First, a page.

GRAND JUNCTION, Colo. — Mesa County Clerk and Recorder Tina Peters (R) was arrested and released Tuesday morning by Grand Junction police.
Officers were responding to a request to assist local prosecutors with an active investigation, per a statement from the Grand Junction Police Department.
According to a court documents, officers served a warrant to seize Peters' iPad on which she is suspected of improperly recording a Monday court hearing involving her deputy clerk, Belinda Knisley, after a judge prohibited recording in the courtroom.
Peters denied to the judge that she was recording the hearing but an arrest warrant says "the iPadOS camera application was open, distinguishable with the red record button" and that an observer "saw that the view in the viewfinder was a live view of the courtroom."
Video obtained by 9NEWS shows three officers approach Peters inside of a bagel shop around 10:45 a.m. Tuesday. She repeatedly yells "let go of me" to the officers and appears to struggle with them before they all walk outside.
Peters was released on scene and charges are pending, per police.
In the hours after, a public information officer Grand Junction Police Department said people have called 911 to comment on the arrest. Police ask that people stop using emergency and non-emergency lines for this reason.
Peters' arrest is separate from the investigations into a security breach involving Mesa County's election equipment. Colorado Attorney General Phil Weiser and Mesa County District Attorney Dan Rubenstein announced last month that a grand jury will consider charges against Peters for her alleged involvement in the breach, which resulted in the county's election data ending up online.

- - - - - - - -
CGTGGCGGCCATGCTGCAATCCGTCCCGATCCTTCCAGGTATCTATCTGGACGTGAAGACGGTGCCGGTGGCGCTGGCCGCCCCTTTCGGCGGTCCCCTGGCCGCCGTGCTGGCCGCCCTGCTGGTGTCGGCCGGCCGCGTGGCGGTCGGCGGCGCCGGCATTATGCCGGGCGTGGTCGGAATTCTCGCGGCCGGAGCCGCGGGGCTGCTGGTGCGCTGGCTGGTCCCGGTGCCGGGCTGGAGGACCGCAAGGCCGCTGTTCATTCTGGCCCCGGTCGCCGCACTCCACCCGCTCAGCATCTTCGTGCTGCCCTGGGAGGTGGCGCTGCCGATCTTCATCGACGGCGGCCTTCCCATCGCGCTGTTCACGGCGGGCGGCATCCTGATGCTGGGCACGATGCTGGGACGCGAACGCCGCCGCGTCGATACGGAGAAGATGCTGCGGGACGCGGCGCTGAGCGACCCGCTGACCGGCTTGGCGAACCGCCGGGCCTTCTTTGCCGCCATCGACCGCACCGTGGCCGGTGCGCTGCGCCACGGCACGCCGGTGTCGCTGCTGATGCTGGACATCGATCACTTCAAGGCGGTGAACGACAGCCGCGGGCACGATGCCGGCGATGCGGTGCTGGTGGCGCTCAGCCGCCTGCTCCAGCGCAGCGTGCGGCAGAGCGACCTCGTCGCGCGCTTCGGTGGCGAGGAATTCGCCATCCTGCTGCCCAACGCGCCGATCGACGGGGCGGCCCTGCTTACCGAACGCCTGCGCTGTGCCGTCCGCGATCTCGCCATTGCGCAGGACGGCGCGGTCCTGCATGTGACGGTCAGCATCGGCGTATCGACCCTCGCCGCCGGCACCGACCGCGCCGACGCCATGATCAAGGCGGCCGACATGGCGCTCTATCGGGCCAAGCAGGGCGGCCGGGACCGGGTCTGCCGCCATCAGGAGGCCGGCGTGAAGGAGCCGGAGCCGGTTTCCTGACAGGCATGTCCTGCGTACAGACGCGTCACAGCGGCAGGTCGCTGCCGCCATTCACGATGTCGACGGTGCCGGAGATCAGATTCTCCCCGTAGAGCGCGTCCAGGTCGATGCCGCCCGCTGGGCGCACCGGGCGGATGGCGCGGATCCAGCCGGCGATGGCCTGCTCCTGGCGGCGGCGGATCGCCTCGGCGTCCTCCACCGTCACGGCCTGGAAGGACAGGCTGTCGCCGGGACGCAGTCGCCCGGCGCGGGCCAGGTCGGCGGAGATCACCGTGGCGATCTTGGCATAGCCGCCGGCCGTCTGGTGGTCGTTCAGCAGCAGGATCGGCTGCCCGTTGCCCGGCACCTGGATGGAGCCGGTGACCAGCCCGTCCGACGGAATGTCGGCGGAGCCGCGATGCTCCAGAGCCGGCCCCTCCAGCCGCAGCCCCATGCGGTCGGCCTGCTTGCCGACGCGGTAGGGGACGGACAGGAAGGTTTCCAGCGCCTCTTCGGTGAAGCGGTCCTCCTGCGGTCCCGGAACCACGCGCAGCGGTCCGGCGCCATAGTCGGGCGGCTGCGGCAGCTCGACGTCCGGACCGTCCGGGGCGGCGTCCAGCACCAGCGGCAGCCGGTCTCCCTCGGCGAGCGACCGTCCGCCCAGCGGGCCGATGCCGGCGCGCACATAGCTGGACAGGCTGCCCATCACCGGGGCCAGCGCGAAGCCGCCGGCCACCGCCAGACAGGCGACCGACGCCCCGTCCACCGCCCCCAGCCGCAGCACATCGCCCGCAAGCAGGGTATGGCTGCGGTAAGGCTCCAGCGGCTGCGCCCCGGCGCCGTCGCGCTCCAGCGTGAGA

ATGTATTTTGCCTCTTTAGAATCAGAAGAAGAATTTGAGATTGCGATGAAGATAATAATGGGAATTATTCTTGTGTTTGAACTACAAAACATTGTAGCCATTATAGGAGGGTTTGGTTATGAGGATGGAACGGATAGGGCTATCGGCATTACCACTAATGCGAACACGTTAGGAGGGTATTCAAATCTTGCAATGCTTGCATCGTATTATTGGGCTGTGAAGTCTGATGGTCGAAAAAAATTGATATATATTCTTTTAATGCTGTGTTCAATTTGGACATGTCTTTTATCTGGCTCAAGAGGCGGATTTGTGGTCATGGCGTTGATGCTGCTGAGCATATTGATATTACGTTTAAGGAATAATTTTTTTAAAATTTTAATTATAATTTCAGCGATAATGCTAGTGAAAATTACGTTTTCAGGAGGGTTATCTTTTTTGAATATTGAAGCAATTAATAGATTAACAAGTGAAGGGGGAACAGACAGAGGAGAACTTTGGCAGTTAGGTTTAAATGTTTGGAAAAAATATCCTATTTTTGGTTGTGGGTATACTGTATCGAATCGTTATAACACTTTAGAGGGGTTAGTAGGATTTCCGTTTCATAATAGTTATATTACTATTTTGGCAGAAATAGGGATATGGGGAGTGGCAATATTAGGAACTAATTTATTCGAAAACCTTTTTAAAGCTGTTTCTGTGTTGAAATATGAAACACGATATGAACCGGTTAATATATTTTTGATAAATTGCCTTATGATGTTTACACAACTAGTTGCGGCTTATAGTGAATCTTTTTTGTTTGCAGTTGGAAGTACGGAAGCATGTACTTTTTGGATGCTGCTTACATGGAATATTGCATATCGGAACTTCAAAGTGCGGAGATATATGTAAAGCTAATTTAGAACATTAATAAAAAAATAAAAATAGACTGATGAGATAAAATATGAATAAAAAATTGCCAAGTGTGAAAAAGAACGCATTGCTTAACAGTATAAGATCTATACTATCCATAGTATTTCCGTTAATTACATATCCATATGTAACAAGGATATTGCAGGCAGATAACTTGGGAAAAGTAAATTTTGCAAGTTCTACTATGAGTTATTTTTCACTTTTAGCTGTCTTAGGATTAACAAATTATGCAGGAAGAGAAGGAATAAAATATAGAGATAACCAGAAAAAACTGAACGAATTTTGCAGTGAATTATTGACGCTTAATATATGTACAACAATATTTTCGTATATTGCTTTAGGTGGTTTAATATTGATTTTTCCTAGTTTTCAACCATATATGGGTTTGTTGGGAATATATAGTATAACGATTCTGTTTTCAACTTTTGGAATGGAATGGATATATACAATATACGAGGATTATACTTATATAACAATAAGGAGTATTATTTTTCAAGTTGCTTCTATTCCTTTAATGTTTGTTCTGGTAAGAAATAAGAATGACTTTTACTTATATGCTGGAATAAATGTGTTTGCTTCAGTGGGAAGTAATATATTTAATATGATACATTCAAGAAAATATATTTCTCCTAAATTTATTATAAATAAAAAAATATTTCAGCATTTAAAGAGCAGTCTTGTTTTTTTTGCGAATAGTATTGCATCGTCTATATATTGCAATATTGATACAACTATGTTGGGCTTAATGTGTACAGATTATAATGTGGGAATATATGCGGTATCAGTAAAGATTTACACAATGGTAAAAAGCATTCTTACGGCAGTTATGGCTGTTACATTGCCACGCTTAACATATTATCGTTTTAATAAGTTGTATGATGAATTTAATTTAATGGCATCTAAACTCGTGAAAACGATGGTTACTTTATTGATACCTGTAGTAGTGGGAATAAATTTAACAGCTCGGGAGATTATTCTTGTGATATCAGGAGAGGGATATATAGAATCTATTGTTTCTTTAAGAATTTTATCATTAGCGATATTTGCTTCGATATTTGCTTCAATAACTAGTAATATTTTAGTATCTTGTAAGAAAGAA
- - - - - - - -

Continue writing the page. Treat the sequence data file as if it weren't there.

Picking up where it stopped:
Knisley is facing burglary and cybercrime charges. According to an affidavit, she went into the clerk's office in late August when she was on administrative leave for "inappropriate, unprofessional conduct in the workplace." She is also accused of using a computer in Peters' office while Peters away after the security breach went public.
Steve Bannon, a Peters ally and former advisor to President Donald Trump, called Colorado law enforcement "the Gestapo" on his show on Tuesday evening following the arrest. "We're taking over these election boards. This is a shot across the bow," he said. He was joined on the program by Coloradan and election conspiracy theorist Shawn Smith who said, "This is the use of state violence by tyrants."
Colorado Secretary of State Jena Griswold has barred Peters from overseeing elections in the county in the wake of the security breach investigations. Peters recently announced she plans to run for a second term.
9NEWS reached out to Colorado Republican Party Chairwoman Kristi Burton Brown to ask if she has confidence in Peters' ability to run a free and fair election and if she believes Peters should resign. In a statement to 9NEWS, Burton Brown said: "As we’ve said from the beginning, the Colorado Republican Party believes in law and order. We believe the legal process should work its way out. Voters certainly deserve to have confidence in their elected officials."
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